Limited attention to both health and hygiene at school exacerbate the problem seeded by less nutritious food and limited hygiene available in and around their homes. If you consider both parents in this income segment work for daily wages, taking the kid even to a government hospital can result in losing the day’s income. Or worse still what if you don’t treat the child? The kid effectively ends up as an incubator and a mobile distributor of infections. If this condition can be reversed early in a cost effective manner, it will have a powerful impact on the kid’s education as well as income of the parents.
What needs to be accomplished at school to address the health needs of children?
- Establishment of infrastructure to provide direct care – Attending infections on need, addressing chronic conditions by ensuring kids take medication when carried in eg. Asthma, Diabetes, first aid in case of injuries at play and school, maintenance of health records, small retiring room in case of sickness etc.
- Coordination of School Health Plan – Review of sanitation and hygiene facilities in school, Mid-day meal nutrition, coordinate with local medical authorities and NGOs to track and communicate epidemics and infections in local neighbourhood.
- Periodic Health screenings – Plan and schedule tests - Body Mass Index, sugar, vision, hearing, dental exams etc – Any early diagnosis will help us avoid spending resources at a later date.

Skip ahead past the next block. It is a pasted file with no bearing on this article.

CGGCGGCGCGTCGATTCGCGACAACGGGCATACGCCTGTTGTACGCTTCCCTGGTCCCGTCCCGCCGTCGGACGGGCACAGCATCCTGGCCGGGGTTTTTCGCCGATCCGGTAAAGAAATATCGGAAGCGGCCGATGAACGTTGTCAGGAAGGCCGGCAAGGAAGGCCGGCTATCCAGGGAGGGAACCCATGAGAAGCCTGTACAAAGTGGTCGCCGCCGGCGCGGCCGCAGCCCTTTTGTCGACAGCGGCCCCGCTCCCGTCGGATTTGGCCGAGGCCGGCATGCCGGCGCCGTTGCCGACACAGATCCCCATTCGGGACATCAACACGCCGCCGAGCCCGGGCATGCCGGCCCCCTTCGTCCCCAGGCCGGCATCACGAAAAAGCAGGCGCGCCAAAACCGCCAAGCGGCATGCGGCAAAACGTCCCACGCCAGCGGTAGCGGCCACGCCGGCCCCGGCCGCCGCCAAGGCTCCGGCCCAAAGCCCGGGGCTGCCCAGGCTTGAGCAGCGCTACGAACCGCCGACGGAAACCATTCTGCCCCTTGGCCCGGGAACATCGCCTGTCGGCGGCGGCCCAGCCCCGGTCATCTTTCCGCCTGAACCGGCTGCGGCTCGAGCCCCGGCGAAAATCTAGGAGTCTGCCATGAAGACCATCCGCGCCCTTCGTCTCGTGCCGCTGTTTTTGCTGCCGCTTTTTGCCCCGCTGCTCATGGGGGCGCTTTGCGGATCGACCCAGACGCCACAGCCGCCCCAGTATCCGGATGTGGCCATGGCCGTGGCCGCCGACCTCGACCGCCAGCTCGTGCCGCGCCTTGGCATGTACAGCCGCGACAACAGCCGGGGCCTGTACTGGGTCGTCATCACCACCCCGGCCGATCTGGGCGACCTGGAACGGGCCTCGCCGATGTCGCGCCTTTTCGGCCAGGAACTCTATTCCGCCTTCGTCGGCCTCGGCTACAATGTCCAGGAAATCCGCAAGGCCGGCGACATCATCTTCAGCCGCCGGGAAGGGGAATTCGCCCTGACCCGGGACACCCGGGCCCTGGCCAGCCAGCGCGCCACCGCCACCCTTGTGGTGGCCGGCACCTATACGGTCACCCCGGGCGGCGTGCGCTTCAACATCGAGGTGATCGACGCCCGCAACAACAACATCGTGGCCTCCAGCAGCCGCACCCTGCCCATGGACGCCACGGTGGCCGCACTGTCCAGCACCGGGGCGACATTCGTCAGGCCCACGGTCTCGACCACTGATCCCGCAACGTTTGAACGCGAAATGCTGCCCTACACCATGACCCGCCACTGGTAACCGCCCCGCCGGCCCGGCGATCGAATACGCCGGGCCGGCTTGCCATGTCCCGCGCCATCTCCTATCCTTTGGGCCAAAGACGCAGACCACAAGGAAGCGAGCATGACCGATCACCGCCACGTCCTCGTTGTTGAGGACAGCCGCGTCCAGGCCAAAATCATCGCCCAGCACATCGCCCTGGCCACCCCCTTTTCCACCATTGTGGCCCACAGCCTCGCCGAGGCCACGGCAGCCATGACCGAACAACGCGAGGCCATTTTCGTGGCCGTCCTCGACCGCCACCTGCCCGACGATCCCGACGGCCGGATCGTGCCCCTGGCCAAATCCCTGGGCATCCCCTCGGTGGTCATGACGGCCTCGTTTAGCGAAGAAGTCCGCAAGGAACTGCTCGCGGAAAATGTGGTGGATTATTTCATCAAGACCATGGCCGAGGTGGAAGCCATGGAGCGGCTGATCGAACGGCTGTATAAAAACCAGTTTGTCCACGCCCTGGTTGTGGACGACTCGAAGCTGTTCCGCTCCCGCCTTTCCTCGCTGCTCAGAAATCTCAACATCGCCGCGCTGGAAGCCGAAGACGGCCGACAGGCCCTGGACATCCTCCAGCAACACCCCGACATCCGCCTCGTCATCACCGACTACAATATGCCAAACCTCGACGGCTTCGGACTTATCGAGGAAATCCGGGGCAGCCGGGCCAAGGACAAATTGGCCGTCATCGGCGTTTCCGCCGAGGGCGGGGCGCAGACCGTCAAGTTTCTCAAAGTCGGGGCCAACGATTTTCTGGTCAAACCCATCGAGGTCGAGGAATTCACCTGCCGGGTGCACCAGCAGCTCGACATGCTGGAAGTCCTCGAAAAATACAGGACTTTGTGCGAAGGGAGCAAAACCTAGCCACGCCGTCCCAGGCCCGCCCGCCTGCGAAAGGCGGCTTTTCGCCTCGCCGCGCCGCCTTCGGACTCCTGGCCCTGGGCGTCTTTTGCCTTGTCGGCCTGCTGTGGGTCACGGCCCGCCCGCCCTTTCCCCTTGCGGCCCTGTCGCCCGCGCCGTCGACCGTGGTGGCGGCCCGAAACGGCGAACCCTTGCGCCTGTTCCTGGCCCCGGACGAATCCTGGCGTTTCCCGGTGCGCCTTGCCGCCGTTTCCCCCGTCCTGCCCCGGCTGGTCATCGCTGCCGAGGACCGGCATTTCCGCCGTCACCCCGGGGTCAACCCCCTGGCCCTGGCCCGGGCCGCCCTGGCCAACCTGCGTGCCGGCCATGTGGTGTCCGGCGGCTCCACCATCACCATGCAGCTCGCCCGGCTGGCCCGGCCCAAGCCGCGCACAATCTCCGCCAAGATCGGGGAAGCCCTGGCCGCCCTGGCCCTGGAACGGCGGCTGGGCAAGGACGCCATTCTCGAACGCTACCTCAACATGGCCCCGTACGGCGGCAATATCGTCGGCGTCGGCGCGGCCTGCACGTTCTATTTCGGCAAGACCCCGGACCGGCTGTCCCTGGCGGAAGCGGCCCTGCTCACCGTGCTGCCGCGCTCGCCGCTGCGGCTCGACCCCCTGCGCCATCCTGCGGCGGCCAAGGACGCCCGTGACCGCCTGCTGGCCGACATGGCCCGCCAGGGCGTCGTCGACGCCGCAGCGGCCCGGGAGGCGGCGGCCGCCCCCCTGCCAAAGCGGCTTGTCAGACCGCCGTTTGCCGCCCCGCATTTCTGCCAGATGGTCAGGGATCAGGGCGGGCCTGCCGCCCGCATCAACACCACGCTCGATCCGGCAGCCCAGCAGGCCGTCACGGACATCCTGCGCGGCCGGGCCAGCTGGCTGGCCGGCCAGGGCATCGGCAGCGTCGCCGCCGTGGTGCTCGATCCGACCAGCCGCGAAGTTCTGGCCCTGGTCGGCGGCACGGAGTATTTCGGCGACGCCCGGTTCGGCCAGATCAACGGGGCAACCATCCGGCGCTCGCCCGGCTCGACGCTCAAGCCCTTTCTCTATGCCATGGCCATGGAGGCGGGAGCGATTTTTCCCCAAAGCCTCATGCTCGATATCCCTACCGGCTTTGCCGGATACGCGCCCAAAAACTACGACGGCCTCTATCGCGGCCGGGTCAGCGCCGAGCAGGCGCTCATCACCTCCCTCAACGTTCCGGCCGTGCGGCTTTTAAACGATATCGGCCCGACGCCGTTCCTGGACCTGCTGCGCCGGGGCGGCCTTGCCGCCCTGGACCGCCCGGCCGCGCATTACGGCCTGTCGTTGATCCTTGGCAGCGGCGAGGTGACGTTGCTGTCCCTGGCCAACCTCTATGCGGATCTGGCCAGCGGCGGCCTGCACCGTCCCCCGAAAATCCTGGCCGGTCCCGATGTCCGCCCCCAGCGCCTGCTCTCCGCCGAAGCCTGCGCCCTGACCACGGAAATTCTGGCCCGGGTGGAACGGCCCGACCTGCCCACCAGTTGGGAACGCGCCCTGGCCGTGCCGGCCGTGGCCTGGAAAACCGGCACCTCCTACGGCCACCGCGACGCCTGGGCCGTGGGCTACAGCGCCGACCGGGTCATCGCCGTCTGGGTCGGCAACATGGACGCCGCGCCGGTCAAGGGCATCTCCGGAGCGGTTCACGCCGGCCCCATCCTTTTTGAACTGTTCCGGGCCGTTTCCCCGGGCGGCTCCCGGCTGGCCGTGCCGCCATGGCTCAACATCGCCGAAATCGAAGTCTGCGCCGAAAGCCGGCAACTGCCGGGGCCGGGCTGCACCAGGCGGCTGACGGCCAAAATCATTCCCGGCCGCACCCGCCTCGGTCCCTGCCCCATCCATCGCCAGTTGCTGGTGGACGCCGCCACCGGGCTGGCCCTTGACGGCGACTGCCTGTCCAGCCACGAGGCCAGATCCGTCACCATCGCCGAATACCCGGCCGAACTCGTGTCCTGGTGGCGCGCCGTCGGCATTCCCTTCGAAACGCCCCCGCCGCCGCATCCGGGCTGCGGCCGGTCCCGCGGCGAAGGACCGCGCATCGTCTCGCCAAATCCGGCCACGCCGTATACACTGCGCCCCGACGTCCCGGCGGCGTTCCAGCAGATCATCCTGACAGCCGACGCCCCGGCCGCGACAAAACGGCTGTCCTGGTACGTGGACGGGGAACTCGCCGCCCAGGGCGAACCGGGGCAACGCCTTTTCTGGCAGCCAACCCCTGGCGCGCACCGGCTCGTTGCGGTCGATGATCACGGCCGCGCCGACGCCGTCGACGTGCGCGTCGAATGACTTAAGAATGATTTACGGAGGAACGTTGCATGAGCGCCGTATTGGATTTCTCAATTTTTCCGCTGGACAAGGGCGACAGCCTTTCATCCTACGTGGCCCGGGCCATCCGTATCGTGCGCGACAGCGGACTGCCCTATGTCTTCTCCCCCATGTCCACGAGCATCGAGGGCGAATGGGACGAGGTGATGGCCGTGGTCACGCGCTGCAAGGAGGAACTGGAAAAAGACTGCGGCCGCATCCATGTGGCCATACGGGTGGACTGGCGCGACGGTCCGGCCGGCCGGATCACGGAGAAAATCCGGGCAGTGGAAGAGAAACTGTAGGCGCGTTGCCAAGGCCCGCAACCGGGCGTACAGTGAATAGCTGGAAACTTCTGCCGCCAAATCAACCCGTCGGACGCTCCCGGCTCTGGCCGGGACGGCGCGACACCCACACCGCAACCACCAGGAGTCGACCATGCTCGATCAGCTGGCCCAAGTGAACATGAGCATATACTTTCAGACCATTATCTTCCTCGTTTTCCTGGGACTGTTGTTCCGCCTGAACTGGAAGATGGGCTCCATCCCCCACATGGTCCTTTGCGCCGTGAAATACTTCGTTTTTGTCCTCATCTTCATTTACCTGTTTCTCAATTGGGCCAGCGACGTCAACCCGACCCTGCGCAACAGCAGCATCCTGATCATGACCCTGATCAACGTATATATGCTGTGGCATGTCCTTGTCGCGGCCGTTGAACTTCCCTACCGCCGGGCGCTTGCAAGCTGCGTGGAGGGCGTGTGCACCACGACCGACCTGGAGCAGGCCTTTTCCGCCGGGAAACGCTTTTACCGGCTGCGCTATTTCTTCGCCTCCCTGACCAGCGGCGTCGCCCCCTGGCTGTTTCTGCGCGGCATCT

- Health Education – Teach kids on age-relevant health topics – prevention measures, food nutrition, hygiene, open communication on medical condition, medication and side effects, safety measures etc.
- Additional responsibilities – Training and awareness programmes should be conducted depending on resource availability and contextual importance – ragging, anger management, psychological counselling, smoking, alchohol, sex, drugs, suicide tendency etc
- At this moment, there are a few NGOs who actively pursue kids’ health as a priority goal. Parivaar, Child Survival India, Sevalaya are some organizations who have gained significant experience in offering these services. We can learn a lot from their experience and guidance. Also, take a look at Bani Mandir that provides health education to adolescent girls. You can contribute to these institutions financially as well as intellectually to take things further.
- If you are someone with experience in healthcare, child care or education, share your ideas with your child’s school. Your insights will make a bigger difference than you think.
- If you think you can teach healthcare to kids, talk to like-minded NGOs in your neighbourhood to see how you can add value. You can assist in preparing training material, doing ground surveys and participating in workshops.
- If you are a parent, you should ask your kid’s school about the facilities available there. You would not be happy to know that your kid has not pampered with healthcare facilities in his /her school, any better than what is available to the underprivileged one.
We need more experiments on the ground that defines healthcare in Indian schools. I am confident the government would take notice of this eventually to replicate the idea across the nation and claim success.
This post is from one of our volunteers, Sriram Hariharan who is thankful to the nation for subsidizing his education from school to post graduation. He intends to create some awareness about small issues that would ultimately impact everyone. He is interested in doing collaborative volunteer work related to school education. He can be reached at firstname.lastname@example.org.
How do you feel about the issues of health in schools? Have you taken up this issue with your child's school or voiced it in a PTA meet? Tell us more about your experience and what you think schools should do?